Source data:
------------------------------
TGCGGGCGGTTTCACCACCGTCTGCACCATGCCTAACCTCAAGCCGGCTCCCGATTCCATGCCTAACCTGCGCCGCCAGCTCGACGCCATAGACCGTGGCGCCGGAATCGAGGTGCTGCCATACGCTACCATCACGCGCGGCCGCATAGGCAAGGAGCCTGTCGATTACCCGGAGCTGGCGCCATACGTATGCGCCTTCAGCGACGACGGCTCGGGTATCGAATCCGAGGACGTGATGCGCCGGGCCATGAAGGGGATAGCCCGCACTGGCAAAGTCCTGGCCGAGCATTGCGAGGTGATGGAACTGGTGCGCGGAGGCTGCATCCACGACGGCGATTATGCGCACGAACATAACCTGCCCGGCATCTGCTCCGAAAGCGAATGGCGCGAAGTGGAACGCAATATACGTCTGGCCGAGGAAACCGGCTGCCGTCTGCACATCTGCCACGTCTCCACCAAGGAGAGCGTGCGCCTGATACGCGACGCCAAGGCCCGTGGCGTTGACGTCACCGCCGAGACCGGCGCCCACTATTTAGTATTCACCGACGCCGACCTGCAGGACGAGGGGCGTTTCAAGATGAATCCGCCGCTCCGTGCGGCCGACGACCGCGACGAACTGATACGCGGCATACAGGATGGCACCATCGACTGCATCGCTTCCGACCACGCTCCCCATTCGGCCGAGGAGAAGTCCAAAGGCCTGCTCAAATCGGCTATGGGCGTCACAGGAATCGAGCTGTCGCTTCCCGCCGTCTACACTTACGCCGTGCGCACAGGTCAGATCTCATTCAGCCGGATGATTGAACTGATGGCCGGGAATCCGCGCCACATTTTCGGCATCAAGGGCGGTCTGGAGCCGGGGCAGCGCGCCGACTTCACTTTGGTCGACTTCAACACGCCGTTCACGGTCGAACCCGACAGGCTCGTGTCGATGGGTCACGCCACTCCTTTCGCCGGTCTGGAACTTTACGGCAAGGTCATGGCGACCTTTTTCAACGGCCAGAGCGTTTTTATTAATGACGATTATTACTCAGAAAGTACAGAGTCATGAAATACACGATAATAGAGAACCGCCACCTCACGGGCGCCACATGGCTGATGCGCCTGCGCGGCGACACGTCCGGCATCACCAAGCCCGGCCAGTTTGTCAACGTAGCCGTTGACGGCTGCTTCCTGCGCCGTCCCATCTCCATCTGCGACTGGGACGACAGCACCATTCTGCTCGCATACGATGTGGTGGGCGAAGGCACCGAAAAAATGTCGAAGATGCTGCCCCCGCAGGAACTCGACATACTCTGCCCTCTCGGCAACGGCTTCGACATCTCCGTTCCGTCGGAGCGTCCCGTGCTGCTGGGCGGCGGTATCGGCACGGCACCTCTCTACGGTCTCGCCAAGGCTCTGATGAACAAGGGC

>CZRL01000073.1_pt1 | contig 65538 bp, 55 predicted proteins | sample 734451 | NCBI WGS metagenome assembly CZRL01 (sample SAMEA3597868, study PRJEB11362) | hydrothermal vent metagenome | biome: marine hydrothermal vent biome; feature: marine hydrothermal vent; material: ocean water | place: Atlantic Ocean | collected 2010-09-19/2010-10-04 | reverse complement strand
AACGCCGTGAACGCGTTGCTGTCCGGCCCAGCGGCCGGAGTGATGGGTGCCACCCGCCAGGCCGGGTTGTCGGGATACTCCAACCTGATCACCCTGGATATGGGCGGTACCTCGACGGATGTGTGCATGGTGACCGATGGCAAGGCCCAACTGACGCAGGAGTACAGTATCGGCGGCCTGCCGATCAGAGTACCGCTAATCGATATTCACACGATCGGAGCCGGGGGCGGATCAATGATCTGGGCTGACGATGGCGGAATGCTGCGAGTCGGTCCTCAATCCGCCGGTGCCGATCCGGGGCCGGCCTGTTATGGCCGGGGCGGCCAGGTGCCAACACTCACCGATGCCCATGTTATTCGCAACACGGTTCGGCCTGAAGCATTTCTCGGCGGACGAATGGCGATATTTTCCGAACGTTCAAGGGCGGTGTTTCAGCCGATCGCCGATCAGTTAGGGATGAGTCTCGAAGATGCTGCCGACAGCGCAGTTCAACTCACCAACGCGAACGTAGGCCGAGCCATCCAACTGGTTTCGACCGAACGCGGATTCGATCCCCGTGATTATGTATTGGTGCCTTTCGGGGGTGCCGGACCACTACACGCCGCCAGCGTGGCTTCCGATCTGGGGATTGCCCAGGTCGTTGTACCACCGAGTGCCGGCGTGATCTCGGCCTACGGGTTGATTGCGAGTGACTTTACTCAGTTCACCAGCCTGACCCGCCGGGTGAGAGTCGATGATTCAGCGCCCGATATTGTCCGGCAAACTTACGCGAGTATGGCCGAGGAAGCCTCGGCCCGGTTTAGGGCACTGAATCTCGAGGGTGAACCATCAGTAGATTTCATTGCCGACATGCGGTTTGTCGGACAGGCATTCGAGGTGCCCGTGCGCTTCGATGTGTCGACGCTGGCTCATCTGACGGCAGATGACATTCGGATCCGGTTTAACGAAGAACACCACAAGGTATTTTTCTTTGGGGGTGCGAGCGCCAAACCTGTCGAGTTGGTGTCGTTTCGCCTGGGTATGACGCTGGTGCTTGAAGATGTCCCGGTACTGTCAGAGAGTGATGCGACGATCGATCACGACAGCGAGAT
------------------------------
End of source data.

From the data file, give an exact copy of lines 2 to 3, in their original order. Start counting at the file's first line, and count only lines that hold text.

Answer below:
>CZRL01000073.1_pt1 | contig 65538 bp, 55 predicted proteins | sample 734451 | NCBI WGS metagenome assembly CZRL01 (sample SAMEA3597868, study PRJEB11362) | hydrothermal vent metagenome | biome: marine hydrothermal vent biome; feature: marine hydrothermal vent; material: ocean water | place: Atlantic Ocean | collected 2010-09-19/2010-10-04 | reverse complement strand
AACGCCGTGAACGCGTTGCTGTCCGGCCCAGCGGCCGGAGTGATGGGTGCCACCCGCCAGGCCGGGTTGTCGGGATACTCCAACCTGATCACCCTGGATATGGGCGGTACCTCGACGGATGTGTGCATGGTGACCGATGGCAAGGCCCAACTGACGCAGGAGTACAGTATCGGCGGCCTGCCGATCAGAGTACCGCTAATCGATATTCACACGATCGGAGCCGGGGGCGGATCAATGATCTGGGCTGACGATGGCGGAATGCTGCGAGTCGGTCCTCAATCCGCCGGTGCCGATCCGGGGCCGGCCTGTTATGGCCGGGGCGGCCAGGTGCCAACACTCACCGATGCCCATGTTATTCGCAACACGGTTCGGCCTGAAGCATTTCTCGGCGGACGAATGGCGATATTTTCCGAACGTTCAAGGGCGGTGTTTCAGCCGATCGCCGATCAGTTAGGGATGAGTCTCGAAGATGCTGCCGACAGCGCAGTTCAACTCACCAACGCGAACGTAGGCCGAGCCATCCAACTGGTTTCGACCGAACGCGGATTCGATCCCCGTGATTATGTATTGGTGCCTTTCGGGGGTGCCGGACCACTACACGCCGCCAGCGTGGCTTCCGATCTGGGGATTGCCCAGGTCGTTGTACCACCGAGTGCCGGCGTGATCTCGGCCTACGGGTTGATTGCGAGTGACTTTACTCAGTTCACCAGCCTGACCCGCCGGGTGAGAGTCGATGATTCAGCGCCCGATATTGTCCGGCAAACTTACGCGAGTATGGCCGAGGAAGCCTCGGCCCGGTTTAGGGCACTGAATCTCGAGGGTGAACCATCAGTAGATTTCATTGCCGACATGCGGTTTGTCGGACAGGCATTCGAGGTGCCCGTGCGCTTCGATGTGTCGACGCTGGCTCATCTGACGGCAGATGACATTCGGATCCGGTTTAACGAAGAACACCACAAGGTATTTTTCTTTGGGGGTGCGAGCGCCAAACCTGTCGAGTTGGTGTCGTTTCGCCTGGGTATGACGCTGGTGCTTGAAGATGTCCCGGTACTGTCAGAGAGTGATGCGACGATCGATCACGACAGCGAGAT